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Using Prefetch and Caching For Better JavaScript Bundle Loading

antjanus profile image Antonin Januska ・6 min read

I had this idea mulling over in my head for some time. Prefetching is so useful but I see people using it only to fetch the next page.

But, what if you used it to prefetch a newer version of your application? Let's talk about it.

The Use Case

The use case is my use case at work. I haven't built this out but I am thinking about it heavily and will probably fire off a Pull Request and get it seen by the rest of the team.

The use case is this: we have a heavy front-end. But once it gets loaded, you keep that tab open. I'm not working at Facebook where the expectation is to open and close that tab 200 times a day. I'm working somewhere where people use our app day in and day out to get their work done.

To solve the issue of a heavy front-end, we heavily cache. Our initial cache-less load time is 2.6 seconds (according to Firefox but first paint comes much sooner). And cached load is around 1 second. Terrible for e-commerce, stellar for an app that's used like a desktop app.

Don't @ me with native performance. Outlook takes 10-15 seconds to load on my heavyweight beefy machine. Photoshop takes a minute.

I can't think of a single native desktop app that loads under 500ms. (...excluding any crazy lightweight stuff on Linux and Linux terminals, that comparison is just not fair :) ).

Hashing

Prefetching is particularly effective if you're caching! So make sure you're doing that. Worried about cache busting techniques? Use Webpack's guide on caching. Essentially, Webpack will bundle your app up with (what I assume is) a deterministic hashname. That way, if you deploy to production, your new changes will cause the hashname to change and not be cached until loaded again.

What's great about that is if you load ALL of your vendor files in a separate bundle and that way, this bundle can stay cached (presumably) until your dependency requirements change. Guess what? That's in the guide, too.

Webpack's guide on caching is what allows all of the crazy cool stuff in this article to happen.

Caching

And then, whatever backend you're using, just set the cache expiry headers on your static files. If you're using Express with Node, and express's static handler, you can do this:

app.use(express.static('./path/to/static/files/probably/build/folder', {
  setHeaders: (res) => {
     res.setHeader('Cache-Control', 'max-age=640800, public');
     res.setHeader('Pragma', '');
  })
});
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I recommend reading more about your particular framework/language to better understand setting these headers correctly. You don't want to accidentally cache responses or assets that shouldn't be cached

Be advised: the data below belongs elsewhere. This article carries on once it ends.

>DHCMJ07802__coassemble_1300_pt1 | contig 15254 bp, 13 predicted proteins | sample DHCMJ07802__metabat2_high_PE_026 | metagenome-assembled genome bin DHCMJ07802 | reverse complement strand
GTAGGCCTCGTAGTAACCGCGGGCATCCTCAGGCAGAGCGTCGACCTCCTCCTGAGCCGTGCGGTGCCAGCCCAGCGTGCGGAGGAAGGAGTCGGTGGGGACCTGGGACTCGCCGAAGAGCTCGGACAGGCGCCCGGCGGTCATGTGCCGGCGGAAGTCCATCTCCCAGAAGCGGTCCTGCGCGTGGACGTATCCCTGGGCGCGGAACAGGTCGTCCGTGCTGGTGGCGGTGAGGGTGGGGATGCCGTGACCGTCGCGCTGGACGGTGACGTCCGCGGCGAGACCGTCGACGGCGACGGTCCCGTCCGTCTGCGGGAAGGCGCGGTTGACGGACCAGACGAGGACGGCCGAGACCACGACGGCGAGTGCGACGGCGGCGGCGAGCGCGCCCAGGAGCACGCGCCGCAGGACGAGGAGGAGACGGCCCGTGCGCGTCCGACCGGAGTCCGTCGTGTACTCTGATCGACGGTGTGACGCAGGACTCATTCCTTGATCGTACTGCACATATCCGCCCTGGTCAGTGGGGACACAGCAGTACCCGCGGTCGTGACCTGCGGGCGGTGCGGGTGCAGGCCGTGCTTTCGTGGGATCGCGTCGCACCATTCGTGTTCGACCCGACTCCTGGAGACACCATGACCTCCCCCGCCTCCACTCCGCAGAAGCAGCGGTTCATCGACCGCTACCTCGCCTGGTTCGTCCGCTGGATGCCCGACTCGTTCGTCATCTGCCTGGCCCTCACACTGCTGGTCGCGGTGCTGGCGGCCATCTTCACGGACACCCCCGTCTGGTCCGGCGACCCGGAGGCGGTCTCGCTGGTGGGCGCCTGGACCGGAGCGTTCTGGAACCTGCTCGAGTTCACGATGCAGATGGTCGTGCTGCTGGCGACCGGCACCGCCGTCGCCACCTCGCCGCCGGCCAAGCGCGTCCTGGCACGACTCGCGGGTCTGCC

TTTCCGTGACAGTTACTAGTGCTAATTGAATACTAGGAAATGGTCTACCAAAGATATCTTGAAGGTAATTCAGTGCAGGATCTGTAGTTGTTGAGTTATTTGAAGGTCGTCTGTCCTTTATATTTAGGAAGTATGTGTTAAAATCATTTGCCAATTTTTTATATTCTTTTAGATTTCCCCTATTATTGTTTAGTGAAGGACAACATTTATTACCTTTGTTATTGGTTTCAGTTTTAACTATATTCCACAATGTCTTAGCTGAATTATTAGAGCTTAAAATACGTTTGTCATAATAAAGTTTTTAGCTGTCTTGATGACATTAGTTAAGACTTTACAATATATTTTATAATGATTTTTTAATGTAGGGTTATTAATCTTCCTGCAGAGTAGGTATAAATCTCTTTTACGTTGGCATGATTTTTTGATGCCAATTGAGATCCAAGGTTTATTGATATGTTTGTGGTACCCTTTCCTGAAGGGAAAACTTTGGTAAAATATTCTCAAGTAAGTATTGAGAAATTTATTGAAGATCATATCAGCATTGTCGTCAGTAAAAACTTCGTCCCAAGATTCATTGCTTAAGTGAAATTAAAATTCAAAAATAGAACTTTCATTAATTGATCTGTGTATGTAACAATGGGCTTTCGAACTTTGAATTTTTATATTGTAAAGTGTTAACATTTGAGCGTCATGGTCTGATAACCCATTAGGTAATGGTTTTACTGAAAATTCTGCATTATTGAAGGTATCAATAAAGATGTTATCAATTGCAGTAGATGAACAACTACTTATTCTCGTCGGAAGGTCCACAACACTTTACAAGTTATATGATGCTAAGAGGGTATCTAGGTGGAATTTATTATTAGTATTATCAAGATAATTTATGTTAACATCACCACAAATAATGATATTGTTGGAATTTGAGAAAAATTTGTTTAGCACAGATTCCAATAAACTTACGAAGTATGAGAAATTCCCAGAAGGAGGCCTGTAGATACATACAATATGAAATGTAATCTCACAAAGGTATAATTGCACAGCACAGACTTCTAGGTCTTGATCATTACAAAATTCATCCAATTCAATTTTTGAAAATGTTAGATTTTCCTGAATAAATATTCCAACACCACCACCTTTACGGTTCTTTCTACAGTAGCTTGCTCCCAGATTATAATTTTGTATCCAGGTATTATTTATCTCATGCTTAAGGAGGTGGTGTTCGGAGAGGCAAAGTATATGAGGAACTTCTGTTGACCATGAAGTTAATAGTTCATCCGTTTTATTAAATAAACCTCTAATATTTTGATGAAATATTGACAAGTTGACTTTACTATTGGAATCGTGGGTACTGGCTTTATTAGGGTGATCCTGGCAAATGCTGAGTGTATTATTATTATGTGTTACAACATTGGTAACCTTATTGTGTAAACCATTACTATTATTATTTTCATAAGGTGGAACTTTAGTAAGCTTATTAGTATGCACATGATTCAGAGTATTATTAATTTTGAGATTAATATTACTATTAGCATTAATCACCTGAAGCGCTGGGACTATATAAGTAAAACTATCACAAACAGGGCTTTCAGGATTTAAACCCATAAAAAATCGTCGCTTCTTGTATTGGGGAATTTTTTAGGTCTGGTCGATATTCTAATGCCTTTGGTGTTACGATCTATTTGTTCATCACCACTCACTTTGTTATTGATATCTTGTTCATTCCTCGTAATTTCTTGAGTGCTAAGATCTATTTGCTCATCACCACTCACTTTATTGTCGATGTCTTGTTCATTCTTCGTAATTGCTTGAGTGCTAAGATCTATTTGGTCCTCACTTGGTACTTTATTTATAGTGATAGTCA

Prefetching

Prefetching, essentially, just means getting data from a server before it's needed. This can be any kind of data; however, in our case, I'm discussing prefetching JavaScript bundles.

In my case, I'm advocating for prefetching a newer version of your current application so that the next time the user refreshes, they see your changes, but they don't have to wait the extra time.

Have you ever noticed apps that let you know when a new version is out? Off the top of my head, I can think of two: Todoist and YNAB (You Need A Budget). Both inform me when there are changes and prompt me to refresh. I have yet to remember to check if they prefetch the JS bundle with the new version but if they don't, they're missing out on this opportunity.

Essentially, I'm advocating for seamless upgrades to heavy front-end bundles.

So far

So what have we got so far?

  1. JavaScript bundles that contain deterministic hashes in their file names to identify if a new bundle is available
  2. Separate vendor bundles that will update even less often than the main bundle
  3. Aggressive backend caching for JavaScript bundles. I believe the max age is set to about 7 days. You can make it longer.

As a result, any page refresh and page load between deployments is heavily cached and your user's browser does not ask for those JavaScript bundles from your servers.

In my case, this alone causes my page load to skip two 400ms network requests (this is on a fast network) and fetch them from cache at around 70-80ms.

Polling For New Bundle Version